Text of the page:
It’s this inner monologue (or dialogue perhaps) that somewhat personifies the Lie and the Truth borne out of it. The internal conflict is that fighting relationship between the Lie and the Truth, though Truth starts out as more of a small tickle inside the mind and grows with the story. Obviously it’s not an angel on one shoulder and a devil on the other situation where there is literal dialogue between the two, but I do think the push and pull has to be interesting.

    The trickiest part for me (and my question to you) is how to balance the two while infusing Truth over time at the right moments, but also making that internal dialogue and relationship between Truth and Lie interesting. Hoping that makes sense. 😆

    I have enjoyed reading your posts over the past several months. Not only have they increased my love for writing, but they have helped me understand my own personal growth as I pivot and grow into my next arc in life. ❤

    • K.M. Weiland | @KMWeiland says

      So glad you’re enjoying the posts. 🙂

      Internal dialogue is important for communicating a character’s evolution. However, the strongest moments for creating change in a character will almost always be those that are “shown” via a dramatized situation that, ideally, doesn’t require a lot of explanation from the character in order for the reader to understand how the catalyst has affected the character.

      Otherwise, it’s really just a matter of seeking to be as honest as possible at every moment of the character’s experience. What questions and quandaries would a person realistically be experiencing at any given moment in a transformation?

  8. This one made me think. I listened to it twice and reread parts of it. I don’t know that I think about the relationships as something separate from the characters themselves, trying to put characters together who are different in interesting ways, or the same in troublesome way. I think perhaps I should spend sometime noodling through the relationships separately. This is interesting stuff, though when I heard the title, I thought “oh boy, Katie’s finally going to dish on how to create saucy love scenes!” This might have been better.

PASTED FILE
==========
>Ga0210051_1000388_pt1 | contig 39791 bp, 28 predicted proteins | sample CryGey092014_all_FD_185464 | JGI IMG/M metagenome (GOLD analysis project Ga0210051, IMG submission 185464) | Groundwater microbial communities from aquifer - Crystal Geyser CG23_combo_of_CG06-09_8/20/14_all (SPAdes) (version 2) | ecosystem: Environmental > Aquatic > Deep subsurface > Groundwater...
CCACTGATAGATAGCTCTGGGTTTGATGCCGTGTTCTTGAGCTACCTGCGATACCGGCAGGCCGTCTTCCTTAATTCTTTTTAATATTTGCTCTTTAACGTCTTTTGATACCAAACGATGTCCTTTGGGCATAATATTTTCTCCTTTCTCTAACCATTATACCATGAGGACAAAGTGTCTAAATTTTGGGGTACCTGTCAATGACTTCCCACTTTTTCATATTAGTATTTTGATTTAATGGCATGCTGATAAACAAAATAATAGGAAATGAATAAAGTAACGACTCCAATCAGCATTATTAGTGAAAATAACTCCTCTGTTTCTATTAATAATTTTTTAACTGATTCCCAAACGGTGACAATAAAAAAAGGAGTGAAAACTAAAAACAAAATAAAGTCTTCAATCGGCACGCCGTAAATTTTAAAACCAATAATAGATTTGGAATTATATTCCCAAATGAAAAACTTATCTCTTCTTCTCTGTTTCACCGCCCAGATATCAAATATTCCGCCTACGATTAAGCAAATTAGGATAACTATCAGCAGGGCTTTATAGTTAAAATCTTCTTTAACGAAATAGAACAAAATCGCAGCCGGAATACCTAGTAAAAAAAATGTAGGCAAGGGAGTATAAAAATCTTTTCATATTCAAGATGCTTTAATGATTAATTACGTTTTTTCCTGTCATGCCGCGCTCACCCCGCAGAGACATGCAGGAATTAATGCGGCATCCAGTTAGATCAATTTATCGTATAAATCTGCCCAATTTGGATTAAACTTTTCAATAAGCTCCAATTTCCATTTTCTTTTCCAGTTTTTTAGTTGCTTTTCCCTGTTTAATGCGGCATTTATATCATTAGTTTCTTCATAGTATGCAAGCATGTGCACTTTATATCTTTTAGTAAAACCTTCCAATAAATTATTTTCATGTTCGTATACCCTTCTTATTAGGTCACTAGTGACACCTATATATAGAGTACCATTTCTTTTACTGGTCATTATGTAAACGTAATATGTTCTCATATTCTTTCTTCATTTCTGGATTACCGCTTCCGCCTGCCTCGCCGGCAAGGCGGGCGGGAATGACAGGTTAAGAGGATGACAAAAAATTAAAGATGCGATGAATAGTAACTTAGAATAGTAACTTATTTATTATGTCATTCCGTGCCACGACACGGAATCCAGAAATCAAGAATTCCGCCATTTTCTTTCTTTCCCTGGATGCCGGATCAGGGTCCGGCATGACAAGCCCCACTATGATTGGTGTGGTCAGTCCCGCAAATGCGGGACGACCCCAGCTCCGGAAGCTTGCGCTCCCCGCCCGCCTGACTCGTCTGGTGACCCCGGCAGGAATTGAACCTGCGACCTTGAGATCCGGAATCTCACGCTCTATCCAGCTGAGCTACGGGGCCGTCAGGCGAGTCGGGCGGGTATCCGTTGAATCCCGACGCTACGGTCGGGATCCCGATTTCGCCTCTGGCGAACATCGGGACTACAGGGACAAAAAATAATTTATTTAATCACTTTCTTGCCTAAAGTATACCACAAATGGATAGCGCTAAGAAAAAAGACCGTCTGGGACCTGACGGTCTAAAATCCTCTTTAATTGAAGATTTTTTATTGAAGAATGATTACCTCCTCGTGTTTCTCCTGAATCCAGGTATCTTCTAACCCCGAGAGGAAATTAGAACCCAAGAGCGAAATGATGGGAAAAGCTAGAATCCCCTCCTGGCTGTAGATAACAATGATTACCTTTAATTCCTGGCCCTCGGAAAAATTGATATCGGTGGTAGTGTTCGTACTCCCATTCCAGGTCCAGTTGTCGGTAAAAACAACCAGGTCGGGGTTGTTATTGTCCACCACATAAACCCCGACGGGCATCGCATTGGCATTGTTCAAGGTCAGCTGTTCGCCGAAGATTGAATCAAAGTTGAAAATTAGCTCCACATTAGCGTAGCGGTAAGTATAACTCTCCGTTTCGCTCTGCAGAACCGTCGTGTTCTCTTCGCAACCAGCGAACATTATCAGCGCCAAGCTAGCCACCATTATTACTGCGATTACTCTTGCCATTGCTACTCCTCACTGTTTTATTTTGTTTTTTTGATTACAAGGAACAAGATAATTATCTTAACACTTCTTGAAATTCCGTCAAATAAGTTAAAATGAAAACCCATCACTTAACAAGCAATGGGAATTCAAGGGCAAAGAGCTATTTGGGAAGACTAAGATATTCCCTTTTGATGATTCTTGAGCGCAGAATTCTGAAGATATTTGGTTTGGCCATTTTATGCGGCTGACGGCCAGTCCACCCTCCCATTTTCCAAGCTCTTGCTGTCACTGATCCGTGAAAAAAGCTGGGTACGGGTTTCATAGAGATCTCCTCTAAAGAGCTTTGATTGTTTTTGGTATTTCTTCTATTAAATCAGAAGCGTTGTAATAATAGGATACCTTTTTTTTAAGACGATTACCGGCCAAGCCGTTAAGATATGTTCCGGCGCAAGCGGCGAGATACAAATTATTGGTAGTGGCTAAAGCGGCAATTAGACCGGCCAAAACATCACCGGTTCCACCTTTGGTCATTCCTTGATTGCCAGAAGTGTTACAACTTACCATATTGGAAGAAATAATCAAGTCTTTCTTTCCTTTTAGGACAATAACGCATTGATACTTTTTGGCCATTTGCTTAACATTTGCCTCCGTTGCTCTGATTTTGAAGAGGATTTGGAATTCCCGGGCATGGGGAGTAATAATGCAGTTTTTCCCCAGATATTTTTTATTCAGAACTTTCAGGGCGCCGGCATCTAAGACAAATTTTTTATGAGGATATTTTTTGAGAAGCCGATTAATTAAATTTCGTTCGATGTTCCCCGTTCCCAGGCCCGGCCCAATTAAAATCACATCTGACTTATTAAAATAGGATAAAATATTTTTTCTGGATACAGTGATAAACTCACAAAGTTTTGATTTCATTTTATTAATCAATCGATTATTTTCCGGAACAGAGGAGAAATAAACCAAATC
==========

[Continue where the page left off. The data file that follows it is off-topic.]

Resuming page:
• K.M. Weiland | @KMWeiland says

      Of course, not all stories will focus heavily on specific relationships, as when a character moves episodically through many meetings. But most stories are all the better for focusing on solid relationship dyamics for the protagonist.

  9. This post was really eye opening to me! I hadn’t even thought about the fact that it’s the relationships that draw me into books or shows. But looking back it was the tension between brother and sister that had me on the edge of my seat in my recent read. And I love how not only did you use lotr (my all time favorite movies) as an example, you specifically used the two towers which my family of ten just watch last night!

    • K.M. Weiland | @KMWeiland says

      Two Towers is incredibly special to me as well. In a few months, I’m going to be posting a bit more about what makes it, specifically, so powerful.

  10. This is so helpful right now. I’ve been unhappy with my opening scene in which my mc is walking to work, so he’s alone. But I’m thinking now of highlighting his relationships (to family, employer, himself) to add some zing. Thank you!

    • K.M. Weiland | @KMWeiland says

      It’s great to open with dialogue in the first scene if it makes sense for the story. It’s a great hook and also offers lots of opportunities for characteristic moments and showing vs. telling.

  11. Your post reminded me of Supernatural, one of my favourite TV series. The relationship between the brothers, Sam and Dean, was the most interesting aspect of the series.

    • K.M. Weiland | @KMWeiland says

      Yes, I enjoyed it most in the early seasons when the focus was on monster-of-the-week with a heavy subplot of the brothers’ relationship.

  12. This really is the best tip I have received in a long time! I am finishing a historical novel and your suggestion to consider a relationship as its own entity is golden. You ask us for comments and maybe a tip back. In my story, the single mother (widowed) lives separated from her children due to tragic circumstances. The last quarter of the book she writes letters to the children about how she found the devastated village and how she is doing her best to make their house habitable again so that the children can come and live with their mother again. By the way, the letters are real and form a historical document.

    • K.M. Weiland | @KMWeiland says

      That sounds like a lovely way to tie in the relationship even when the characters are apart.

  13. Jan Maarten Maarten Dalmeijer says

    Yes, it probably is. It was a decision I made on instinct, but your blog on the subject made me more aware of it. Many thanks again.

    • K.M. Weiland | @KMWeiland says

      Instinctual decisions are usually the best! Always gratifying to have them consciously validated though. 🙂

  14. These days I right triangles. I’ve found in my own life navigating life in threes is more electric than navigating life in pairs. My definition for a relationship is an interaction between three people not two people.

    I write a protagonist.

    An antagonist.

    A sidekick.

    Three little pigs

    Goldilocks and the three bears

    Three blind mice

    Three wise men

    I use the rule of three in my own life and in my writing